This little girl has the most gorgeous "Disney princess eyes"

This little girl has the most gorgeous "Disney princess eyes"

However, her eyes look like this due to a medical condition

Recently, photos of a cute two-year old has been making its rounds on social media. She has large “Disney princess” eyes which many people compliment her for, but little do they know of the underlying condition that makes her eyes look so big: Axenfeld Rieger syndrome eye disease.

Beautiful two-year-old has Axenfeld Rieger Syndrome Eye Disease

Two-year-old Mehlani Ramirez is just like any toddler. But when you look at her, the first thing you notice are her huge, pretty eyes that make her look like a Disney princess. But truth is that her eyes look like this because of Axenfeld Rieger Syndrome eye disease. 

Mehlani often gets showered with compliments because of how pretty she is with her big eyes. But her mum Karina is worried that when she starts preschool she might get bullied because she looks “different”. 

Karina recently uploaded a photo of Mehlani on Twitter, expressing her worries about the two-year-old’s future:

“I get so nervous thinking about her starting school. What if other kids are mean about her eyes & she gets made fun of? What if she starts to hate her unique gorgeous eyes? It makes me want to cry thinking about it because she’s so strong & sweet & been through so much already”

axenfeld rieger syndrome eye

Mehlani Ramirez has some gorgeous disney princess eyes! | Image Source: Twitter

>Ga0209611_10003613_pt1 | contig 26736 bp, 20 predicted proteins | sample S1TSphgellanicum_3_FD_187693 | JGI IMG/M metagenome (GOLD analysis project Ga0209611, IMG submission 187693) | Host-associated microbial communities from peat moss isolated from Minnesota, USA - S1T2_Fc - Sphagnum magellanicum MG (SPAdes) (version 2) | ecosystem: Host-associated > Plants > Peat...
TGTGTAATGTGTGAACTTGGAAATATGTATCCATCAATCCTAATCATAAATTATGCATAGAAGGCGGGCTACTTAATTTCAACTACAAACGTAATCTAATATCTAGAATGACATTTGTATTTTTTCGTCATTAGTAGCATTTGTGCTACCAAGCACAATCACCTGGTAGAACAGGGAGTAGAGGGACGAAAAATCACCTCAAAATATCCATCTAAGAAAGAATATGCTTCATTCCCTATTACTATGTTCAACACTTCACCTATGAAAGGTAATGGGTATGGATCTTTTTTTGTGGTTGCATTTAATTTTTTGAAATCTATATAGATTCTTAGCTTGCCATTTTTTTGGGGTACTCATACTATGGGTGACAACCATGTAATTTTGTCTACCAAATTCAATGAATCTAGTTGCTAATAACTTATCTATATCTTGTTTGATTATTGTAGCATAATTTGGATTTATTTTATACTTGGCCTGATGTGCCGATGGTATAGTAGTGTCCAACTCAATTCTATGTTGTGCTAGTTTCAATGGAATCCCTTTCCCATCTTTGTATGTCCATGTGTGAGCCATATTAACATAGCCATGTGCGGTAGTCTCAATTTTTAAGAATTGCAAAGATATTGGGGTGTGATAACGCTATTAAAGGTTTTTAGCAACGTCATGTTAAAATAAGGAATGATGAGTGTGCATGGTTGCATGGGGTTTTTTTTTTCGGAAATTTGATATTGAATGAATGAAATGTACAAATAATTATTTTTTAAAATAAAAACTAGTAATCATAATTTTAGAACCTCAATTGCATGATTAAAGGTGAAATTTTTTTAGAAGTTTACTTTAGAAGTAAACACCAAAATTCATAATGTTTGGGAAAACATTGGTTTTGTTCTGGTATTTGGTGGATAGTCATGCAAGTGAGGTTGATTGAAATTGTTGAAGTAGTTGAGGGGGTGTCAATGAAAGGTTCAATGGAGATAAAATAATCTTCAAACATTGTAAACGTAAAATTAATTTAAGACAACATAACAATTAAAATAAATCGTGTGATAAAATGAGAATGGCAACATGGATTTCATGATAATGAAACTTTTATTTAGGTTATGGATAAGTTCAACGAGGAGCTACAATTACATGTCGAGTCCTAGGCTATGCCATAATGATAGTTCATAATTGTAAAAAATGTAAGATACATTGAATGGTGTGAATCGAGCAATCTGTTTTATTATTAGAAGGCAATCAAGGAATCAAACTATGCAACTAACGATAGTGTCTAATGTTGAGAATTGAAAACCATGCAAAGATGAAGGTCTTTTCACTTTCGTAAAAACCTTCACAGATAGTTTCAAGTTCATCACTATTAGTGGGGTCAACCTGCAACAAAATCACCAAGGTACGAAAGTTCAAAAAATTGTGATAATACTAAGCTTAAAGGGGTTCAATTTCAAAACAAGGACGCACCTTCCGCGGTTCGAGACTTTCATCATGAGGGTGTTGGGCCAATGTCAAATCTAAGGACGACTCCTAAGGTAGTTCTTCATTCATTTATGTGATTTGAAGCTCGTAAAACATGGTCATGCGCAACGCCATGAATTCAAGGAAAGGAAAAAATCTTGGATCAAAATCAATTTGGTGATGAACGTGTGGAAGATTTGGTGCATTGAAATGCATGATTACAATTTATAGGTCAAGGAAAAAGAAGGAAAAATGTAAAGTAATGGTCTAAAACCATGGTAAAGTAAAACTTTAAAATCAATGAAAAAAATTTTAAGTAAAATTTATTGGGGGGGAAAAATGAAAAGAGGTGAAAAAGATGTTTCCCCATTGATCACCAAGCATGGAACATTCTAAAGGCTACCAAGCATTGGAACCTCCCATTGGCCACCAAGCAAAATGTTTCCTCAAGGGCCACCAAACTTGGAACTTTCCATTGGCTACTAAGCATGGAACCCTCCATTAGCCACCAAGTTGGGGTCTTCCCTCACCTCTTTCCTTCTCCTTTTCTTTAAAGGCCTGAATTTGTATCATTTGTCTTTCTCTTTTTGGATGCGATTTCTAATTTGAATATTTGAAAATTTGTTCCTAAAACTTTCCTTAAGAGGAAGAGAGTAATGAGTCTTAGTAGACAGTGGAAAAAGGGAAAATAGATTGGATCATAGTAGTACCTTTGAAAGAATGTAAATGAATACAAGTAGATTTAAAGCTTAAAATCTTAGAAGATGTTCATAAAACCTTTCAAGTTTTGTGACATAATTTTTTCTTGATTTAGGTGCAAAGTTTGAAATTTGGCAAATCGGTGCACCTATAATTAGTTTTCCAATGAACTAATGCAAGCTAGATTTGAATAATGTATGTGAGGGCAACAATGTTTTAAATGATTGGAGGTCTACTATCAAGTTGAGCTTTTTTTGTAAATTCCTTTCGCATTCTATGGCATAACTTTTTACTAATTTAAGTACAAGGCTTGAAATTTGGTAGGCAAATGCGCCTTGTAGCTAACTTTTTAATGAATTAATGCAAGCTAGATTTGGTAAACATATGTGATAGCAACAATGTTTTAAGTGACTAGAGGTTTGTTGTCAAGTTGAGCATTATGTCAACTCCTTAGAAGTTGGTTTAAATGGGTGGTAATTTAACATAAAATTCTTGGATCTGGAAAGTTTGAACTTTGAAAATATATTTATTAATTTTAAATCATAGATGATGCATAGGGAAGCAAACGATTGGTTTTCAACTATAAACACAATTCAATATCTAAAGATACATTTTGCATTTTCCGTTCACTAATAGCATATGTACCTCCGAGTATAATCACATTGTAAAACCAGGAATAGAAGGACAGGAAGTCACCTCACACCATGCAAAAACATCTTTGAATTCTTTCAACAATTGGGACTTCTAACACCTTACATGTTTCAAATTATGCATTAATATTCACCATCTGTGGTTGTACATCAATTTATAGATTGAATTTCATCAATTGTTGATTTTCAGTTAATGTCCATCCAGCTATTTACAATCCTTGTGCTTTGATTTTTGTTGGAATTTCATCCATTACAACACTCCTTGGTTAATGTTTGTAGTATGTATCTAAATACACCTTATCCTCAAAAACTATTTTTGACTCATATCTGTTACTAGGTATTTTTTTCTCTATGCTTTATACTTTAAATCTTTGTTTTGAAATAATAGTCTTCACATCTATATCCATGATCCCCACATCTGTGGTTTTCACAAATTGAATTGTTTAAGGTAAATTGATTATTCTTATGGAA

Netizens respond positively

A lot of emphasis is put on the negativity surrounding the internet – cybersafety, paedophiles, predators, hackers, trolls and bullies. But we don’t see the positivity that could come from it.

Netizens have responded positively to Mehlani’s big eyes. One user, @Chynnajo, said that “She’s gorgeous. She’s a strong little gal and she’s lucky to have you as her mommy. Just perfect.” Another mum, whose child also has a similar issue, also shared pictures of her own child, who went through a surgical procedure while young. 

Moved by netizens’ positivity, Karina began uploading more pictures of her daughter. She says that , initially the first five months were difficult since Mehlani required a surgical procedure.


A little fighter

However, she explains that the surgery wasn’t meant to fix Mehlani’s eye condition. Instead the surgery aimed to help another condition.

Mehlani’s eyes were suffering from increased pressure and damage due to an abnormal body part, so surgeons had to replace it with an artificial one.

Thankfully, according to Karina, the surgery was a success. She says that Mehlani’s eyesight is fine now, but they don’t know what the future will hold. The pair are taking it slow and going for check ups regularly, with Mehlani expressing her gratitude to all those who supported her: 

“Im seriously overwhelmed with all of the love my princess is getting,” Karina tweeted. “you guys are literally making me tear up! … I’ll just remind her — I already do — how beautiful she is. I’ll just tell her God made her that way for a reason. Everybody has something that makes them different.”

What is Axenfeld Rieger syndrome eye disease?